The primary role of my conversation manager is to understand Steve’s goal and decide what to do next. It may take several turns of a conversation before I can be sure that I fully understand what he wants me to do. Each time he speaks to me, my spoken language understanding component converts the words he speaks into an intent. The job of my conversation manager is to assimilate all those intents to build a representation of his goal, and respond appropriately at each turn in order to keep the conversation on track. This is a two stage process.
Firstly, I have to make a high level decision as to how I should respond. For example, if I am not confident that I have understood the information already given to me, I might generate a Confirm intent to confirm a specific piece of information. If I think there is information missing I will generate a Request intent to ask for something specific. If I think that the goal is complete, then I will generate an Execute intent to let him know that his request has been understood and then implement his goal. These high level decisions are called dialogue acts and I use about 15 dialogue acts in total. In addition to the above, other common acts are Greet, Inform, Repeat, Help, Affirm, Negate, Correct and Interrupt. I use a neural dialogue policy network to select the next dialogue act at each turn. This network takes as input a set of features derived from the belief network, various confidence scores, the existence of alternative hypotheses and the ontology stored in my knowledge graph. The network outputs the dialogue act which it thinks is most appropriate at this turn of the dialogue. The selected dialogue act is then converted into a system intent using a variety of heuristics. In the example, the policy network selects a Request act and since there is a missing property in the belief state, the generated system intent requests a value for the missing property, in this case the duration of the requested timer.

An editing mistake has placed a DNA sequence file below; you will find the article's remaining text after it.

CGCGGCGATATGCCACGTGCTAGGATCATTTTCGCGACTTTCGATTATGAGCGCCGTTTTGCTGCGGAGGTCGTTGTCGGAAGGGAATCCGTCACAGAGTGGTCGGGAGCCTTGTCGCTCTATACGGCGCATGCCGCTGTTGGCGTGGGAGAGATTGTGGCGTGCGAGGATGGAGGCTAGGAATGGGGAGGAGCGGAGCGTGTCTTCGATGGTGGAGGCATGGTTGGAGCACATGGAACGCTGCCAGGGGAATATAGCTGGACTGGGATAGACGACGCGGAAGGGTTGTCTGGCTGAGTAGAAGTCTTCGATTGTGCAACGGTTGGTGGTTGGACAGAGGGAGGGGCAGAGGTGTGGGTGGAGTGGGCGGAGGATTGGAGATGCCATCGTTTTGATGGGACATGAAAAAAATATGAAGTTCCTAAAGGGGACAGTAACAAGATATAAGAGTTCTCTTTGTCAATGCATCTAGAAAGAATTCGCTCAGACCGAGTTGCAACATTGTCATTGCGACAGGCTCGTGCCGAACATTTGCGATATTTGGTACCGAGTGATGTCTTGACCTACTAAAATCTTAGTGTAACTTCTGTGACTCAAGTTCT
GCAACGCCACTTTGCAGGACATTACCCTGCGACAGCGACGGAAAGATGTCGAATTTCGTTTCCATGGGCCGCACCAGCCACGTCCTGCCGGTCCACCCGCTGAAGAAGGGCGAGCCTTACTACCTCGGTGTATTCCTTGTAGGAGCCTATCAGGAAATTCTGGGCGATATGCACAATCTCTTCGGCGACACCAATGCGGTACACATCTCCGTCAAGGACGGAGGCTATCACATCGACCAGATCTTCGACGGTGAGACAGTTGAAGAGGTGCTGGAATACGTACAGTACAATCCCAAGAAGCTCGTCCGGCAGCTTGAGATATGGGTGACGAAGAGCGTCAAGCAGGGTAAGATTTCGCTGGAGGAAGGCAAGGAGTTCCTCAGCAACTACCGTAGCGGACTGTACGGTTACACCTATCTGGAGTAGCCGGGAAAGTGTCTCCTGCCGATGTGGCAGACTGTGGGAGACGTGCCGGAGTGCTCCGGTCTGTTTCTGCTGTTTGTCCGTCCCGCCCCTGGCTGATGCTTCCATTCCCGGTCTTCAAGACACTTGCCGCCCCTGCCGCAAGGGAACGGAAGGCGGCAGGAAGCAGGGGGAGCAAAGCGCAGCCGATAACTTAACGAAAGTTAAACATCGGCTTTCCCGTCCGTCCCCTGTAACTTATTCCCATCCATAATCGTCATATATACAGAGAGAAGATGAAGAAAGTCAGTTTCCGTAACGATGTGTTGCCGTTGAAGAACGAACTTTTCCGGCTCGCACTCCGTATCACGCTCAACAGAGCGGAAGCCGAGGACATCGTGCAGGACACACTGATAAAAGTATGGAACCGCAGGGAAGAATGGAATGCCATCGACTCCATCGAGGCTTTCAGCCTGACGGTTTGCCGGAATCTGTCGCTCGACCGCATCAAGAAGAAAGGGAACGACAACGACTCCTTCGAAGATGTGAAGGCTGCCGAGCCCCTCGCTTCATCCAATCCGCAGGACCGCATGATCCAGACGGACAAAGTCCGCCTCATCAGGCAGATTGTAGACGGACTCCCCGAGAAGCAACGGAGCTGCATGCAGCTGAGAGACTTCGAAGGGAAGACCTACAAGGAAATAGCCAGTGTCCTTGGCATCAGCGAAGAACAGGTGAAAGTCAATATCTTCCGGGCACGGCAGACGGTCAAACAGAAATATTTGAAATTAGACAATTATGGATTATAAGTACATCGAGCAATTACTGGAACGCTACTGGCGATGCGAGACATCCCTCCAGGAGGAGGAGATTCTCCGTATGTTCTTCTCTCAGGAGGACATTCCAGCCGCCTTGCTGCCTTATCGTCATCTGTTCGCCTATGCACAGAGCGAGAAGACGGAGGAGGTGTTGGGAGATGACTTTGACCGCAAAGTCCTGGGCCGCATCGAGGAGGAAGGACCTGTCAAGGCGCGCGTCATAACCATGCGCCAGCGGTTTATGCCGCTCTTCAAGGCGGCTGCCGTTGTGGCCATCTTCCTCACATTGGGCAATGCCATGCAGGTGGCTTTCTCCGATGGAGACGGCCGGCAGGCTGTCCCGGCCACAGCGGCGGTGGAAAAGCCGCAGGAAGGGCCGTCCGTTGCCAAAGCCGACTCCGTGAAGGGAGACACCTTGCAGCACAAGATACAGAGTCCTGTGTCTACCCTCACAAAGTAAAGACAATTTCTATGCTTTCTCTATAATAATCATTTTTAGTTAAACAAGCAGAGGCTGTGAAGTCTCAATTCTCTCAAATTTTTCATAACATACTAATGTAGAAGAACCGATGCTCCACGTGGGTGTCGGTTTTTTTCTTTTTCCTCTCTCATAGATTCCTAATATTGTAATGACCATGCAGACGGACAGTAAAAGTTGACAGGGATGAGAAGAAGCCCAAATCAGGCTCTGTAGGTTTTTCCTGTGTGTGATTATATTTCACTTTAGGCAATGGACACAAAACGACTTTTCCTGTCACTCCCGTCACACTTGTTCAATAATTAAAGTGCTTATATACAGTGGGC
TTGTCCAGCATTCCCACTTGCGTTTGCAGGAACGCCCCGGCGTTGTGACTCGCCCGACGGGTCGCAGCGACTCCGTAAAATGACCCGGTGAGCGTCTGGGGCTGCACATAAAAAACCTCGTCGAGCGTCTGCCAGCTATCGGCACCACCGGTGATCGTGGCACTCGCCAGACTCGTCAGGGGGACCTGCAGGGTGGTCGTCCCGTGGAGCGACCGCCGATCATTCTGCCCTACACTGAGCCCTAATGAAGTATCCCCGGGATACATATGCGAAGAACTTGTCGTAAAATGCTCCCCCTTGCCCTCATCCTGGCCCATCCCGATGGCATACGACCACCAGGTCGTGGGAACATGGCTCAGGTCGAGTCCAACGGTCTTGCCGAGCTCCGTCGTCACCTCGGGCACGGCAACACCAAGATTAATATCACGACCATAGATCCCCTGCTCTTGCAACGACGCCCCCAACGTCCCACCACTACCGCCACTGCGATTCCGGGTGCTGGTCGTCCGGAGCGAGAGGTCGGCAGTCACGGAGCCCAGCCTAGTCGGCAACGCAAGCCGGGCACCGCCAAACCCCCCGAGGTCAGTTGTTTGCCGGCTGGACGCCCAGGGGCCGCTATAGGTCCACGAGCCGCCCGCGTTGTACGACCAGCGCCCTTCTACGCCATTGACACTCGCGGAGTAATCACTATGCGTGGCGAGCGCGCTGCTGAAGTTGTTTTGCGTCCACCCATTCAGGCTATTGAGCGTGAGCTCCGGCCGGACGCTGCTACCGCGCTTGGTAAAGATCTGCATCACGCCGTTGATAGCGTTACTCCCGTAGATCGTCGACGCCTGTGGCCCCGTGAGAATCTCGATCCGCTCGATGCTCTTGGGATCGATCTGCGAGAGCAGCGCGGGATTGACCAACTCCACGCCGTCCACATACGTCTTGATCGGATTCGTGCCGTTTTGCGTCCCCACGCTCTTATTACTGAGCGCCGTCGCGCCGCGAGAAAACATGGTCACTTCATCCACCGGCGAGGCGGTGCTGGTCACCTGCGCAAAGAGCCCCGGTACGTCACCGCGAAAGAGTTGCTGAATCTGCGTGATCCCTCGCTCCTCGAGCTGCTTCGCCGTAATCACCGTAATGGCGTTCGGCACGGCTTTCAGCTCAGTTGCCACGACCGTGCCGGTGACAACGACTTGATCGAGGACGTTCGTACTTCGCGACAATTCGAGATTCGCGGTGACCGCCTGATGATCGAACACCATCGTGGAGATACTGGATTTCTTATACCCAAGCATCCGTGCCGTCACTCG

The second stage converts the abstract system intent into a natural language response. To do this, the intent is converted to an embedding which then conditions a recurrent neural network decoder to generate a sequence of words. The encoder used for the embedding and the decoder are trained using examples of responses in real dialogues in which the dialogue act has been labelled by human annotators. The policy network is trained using reinforcement learning with the objective of maximising the success rate whilst keeping dialogues as short as possible. As always, much more information is given in my book!